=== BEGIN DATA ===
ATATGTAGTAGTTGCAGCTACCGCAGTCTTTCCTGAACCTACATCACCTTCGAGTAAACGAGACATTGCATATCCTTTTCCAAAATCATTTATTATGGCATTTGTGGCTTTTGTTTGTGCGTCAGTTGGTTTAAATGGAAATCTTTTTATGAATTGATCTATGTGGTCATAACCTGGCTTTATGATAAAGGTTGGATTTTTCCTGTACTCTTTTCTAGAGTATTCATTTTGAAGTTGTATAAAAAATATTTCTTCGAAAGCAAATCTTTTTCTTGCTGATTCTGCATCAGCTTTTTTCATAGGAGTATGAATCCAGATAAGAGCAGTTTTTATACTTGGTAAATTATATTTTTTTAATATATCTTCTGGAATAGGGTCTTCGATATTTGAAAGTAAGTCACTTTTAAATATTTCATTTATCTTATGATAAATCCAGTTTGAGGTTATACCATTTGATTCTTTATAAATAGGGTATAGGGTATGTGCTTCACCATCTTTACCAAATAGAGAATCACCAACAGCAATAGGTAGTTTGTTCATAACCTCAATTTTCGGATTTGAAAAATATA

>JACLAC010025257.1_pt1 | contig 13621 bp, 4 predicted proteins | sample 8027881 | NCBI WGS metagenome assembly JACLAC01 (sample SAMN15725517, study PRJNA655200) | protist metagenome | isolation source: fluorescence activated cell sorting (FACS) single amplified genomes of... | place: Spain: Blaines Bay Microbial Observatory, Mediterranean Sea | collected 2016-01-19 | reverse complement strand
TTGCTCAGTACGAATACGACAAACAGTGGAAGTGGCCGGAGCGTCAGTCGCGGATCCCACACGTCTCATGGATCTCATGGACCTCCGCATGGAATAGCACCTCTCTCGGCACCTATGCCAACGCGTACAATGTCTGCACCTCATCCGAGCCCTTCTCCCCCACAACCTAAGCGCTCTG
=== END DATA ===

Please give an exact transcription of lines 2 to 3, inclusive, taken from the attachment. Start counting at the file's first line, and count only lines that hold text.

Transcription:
>JACLAC010025257.1_pt1 | contig 13621 bp, 4 predicted proteins | sample 8027881 | NCBI WGS metagenome assembly JACLAC01 (sample SAMN15725517, study PRJNA655200) | protist metagenome | isolation source: fluorescence activated cell sorting (FACS) single amplified genomes of... | place: Spain: Blaines Bay Microbial Observatory, Mediterranean Sea | collected 2016-01-19 | reverse complement strand
TTGCTCAGTACGAATACGACAAACAGTGGAAGTGGCCGGAGCGTCAGTCGCGGATCCCACACGTCTCATGGATCTCATGGACCTCCGCATGGAATAGCACCTCTCTCGGCACCTATGCCAACGCGTACAATGTCTGCACCTCATCCGAGCCCTTCTCCCCCACAACCTAAGCGCTCTG